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Home » Digital reconstructions reveal secrets of ancient carnivore Crassigyrinus scoticus

Digital reconstructions reveal secrets of ancient carnivore Crassigyrinus scoticus

New insights into the life of an ancient predator, Crassigyrinus scoticus, have been revealed through digital reconstructions of its broken fossils. This species, also known as the “tadpole from hell,” roamed Carboniferous swamps over 300 million years ago and was well-equipped for hunting with its large teeth, big eyes, and various sensory adaptations. Despite scientists' attempts to understand this creature for almost a century, all known fossils were severely crushed, making reconstruction difficult. However, recent advancements in CT scanning and 3D visualization have enabled researchers to piece together the fragments, providing a glimpse into what Crassigyrinus's skull would have looked like.

The lead author of the study, Dr. Laura Porro from UCL, explains that previous reconstructions of the animal's skull were incorrect, and that it would have had a skull similar in shape to a modern crocodile. The paper, published in the Journal of Vertebrate Palaeontology, is dedicated to the late co-author Professor Jenny Clack, a renowned paleontologist who greatly influenced our understanding of early tetrapod . Dr. Porro expresses her gratitude for the opportunity to work with Professor Clack on this project, and her regret that they could not continue their collaboration.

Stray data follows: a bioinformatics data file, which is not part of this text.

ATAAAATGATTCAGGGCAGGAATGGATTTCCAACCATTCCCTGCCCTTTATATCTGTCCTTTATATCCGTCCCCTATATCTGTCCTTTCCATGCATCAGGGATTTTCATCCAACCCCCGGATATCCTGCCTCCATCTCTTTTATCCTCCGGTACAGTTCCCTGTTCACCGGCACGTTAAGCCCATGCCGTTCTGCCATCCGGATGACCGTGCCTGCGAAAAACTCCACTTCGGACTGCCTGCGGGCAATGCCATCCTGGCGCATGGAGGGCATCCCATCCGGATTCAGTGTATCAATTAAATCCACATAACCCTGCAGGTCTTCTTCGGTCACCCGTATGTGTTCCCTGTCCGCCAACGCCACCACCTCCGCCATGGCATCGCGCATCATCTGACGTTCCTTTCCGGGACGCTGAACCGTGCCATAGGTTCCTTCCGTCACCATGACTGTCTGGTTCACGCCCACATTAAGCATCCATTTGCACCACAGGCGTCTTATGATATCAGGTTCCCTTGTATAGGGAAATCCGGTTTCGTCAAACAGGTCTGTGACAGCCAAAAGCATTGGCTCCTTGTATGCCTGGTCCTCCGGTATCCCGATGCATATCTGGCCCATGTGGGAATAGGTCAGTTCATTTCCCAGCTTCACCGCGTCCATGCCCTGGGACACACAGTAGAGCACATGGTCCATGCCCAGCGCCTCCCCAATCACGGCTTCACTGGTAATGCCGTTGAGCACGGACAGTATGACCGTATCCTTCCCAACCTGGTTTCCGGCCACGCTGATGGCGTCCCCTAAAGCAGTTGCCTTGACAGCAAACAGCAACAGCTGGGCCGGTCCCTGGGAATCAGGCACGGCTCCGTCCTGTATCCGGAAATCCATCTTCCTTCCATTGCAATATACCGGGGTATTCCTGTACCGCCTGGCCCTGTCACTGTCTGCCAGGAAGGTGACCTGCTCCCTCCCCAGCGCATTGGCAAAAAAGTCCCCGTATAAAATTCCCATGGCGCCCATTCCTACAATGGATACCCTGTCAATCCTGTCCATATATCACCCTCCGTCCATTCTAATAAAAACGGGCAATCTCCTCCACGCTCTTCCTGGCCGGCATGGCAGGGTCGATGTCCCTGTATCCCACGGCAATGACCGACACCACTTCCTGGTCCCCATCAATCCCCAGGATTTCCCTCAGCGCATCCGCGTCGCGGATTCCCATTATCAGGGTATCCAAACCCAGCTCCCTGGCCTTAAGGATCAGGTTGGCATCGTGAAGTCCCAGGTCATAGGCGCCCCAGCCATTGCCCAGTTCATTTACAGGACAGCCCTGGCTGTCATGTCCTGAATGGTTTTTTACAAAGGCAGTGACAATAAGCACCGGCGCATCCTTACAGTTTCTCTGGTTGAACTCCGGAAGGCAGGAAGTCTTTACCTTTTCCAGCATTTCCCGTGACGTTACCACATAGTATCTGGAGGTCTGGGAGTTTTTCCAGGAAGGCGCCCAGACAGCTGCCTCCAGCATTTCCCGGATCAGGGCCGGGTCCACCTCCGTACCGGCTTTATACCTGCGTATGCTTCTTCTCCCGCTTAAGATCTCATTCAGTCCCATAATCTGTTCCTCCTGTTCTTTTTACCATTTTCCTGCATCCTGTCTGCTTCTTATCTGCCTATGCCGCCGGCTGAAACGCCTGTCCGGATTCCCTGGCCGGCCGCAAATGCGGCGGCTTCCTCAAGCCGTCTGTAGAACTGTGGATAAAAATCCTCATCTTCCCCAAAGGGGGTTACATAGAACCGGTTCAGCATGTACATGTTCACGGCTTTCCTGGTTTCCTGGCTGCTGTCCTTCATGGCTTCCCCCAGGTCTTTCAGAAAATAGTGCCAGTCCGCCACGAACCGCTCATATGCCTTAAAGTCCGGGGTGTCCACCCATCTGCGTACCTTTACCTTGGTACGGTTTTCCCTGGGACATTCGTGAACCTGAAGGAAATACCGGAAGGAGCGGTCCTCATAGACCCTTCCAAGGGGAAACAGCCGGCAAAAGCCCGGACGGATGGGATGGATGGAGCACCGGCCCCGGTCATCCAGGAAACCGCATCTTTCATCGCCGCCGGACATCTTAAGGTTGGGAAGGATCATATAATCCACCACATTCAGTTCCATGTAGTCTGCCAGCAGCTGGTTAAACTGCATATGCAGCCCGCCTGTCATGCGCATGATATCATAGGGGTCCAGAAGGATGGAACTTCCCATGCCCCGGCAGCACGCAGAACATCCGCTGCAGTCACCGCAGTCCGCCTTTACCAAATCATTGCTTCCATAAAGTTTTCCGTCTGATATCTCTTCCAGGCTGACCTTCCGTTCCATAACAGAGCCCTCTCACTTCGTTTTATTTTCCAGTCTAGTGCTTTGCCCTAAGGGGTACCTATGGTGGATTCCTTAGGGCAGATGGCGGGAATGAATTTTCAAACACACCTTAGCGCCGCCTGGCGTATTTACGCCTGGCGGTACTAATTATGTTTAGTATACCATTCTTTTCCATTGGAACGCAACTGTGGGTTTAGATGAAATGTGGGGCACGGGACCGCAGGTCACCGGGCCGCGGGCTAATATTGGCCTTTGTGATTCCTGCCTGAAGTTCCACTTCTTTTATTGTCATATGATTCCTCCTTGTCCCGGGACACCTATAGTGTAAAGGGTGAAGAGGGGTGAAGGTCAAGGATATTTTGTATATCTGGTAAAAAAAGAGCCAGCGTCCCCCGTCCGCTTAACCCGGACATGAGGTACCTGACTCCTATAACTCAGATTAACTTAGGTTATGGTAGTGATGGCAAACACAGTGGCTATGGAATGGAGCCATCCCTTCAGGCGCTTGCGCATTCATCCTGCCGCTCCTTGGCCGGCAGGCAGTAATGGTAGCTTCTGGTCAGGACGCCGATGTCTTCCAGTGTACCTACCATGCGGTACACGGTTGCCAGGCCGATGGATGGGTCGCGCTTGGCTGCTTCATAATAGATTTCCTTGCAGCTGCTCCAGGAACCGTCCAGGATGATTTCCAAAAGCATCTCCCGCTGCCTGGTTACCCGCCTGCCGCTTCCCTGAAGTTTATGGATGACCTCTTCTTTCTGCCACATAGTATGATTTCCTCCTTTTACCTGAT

The process of fossilisation has caused specimens of Crassigyrinus to become compressed. Credit: The Trustees of the Natural History Museum, London.

How to rebuild a flattened fossil

Crassigyrinus scoticus, a stem tetrapod, was an aquatic predator that lived in coal swamps in what is now Scotland and parts of North America over 300 million years ago. Unlike its relatives, which made the transition from water onto land, Crassigyrinus remained aquatic, either because its ancestors returned to water or never left it in the first place. Due to the fine-grained rock in which the fossils were preserved, CT scanning provides excellent contrast, but not much structural integrity. As a result, all known specimens are deformed and broken, making reconstruction challenging. The team used CT scans from four Crassigyrinus specimens, including three at the Museum, to rebuild the tetrapod's skull like a 3D jigsaw puzzle. Starting with the braincase, they assembled the palate and built upwards using overlapping areas of bone known as sutures. The resulting shallower skull shape agreed with recent re-evaluation of Crassigyrinus' body, indicating that it was a relatively flat-bodied animal with short limbs. Together, these reconstructions shed light on how Crassigyrinus lived in its aquatic environment.

Bone fragments from multiple specimens were used to interpret how the skull would have looked. Credit: Porro et al.

What has been discovered about Crassigyrinus?

Despite its unassuming name, Crassigyrinus was a formidable predator in its time. It would have measured up to two or three meters long and behaved much like modern crocodiles, lurking beneath the water's surface and using its powerful jaws to capture prey.

The skull of Crassigyrinus contained several ridges that would have provided added strength and helped distribute the force of its bite across its numerous teeth. It also possessed specialized senses, such as large eyes for seeing in the dim coal swamps and lateral lines for detecting vibrations in the water.

There is a curious gap at the front of its snout that has puzzled scientists for some time. While it's unclear what this opening might have contained, it's possible that Crassigyrinus had an organ similar to the rostral organ found in some living fish or a Jacobson's organ, which is present in animals such as snakes and helps detect different chemicals.

Despite the mystery surrounding the gap, it's evident that Crassigyrinus had highly developed senses. To better understand the creature's capabilities, researchers are subjecting the reconstructed skull to a series of biomechanical simulations.

Source: Natural History Museum


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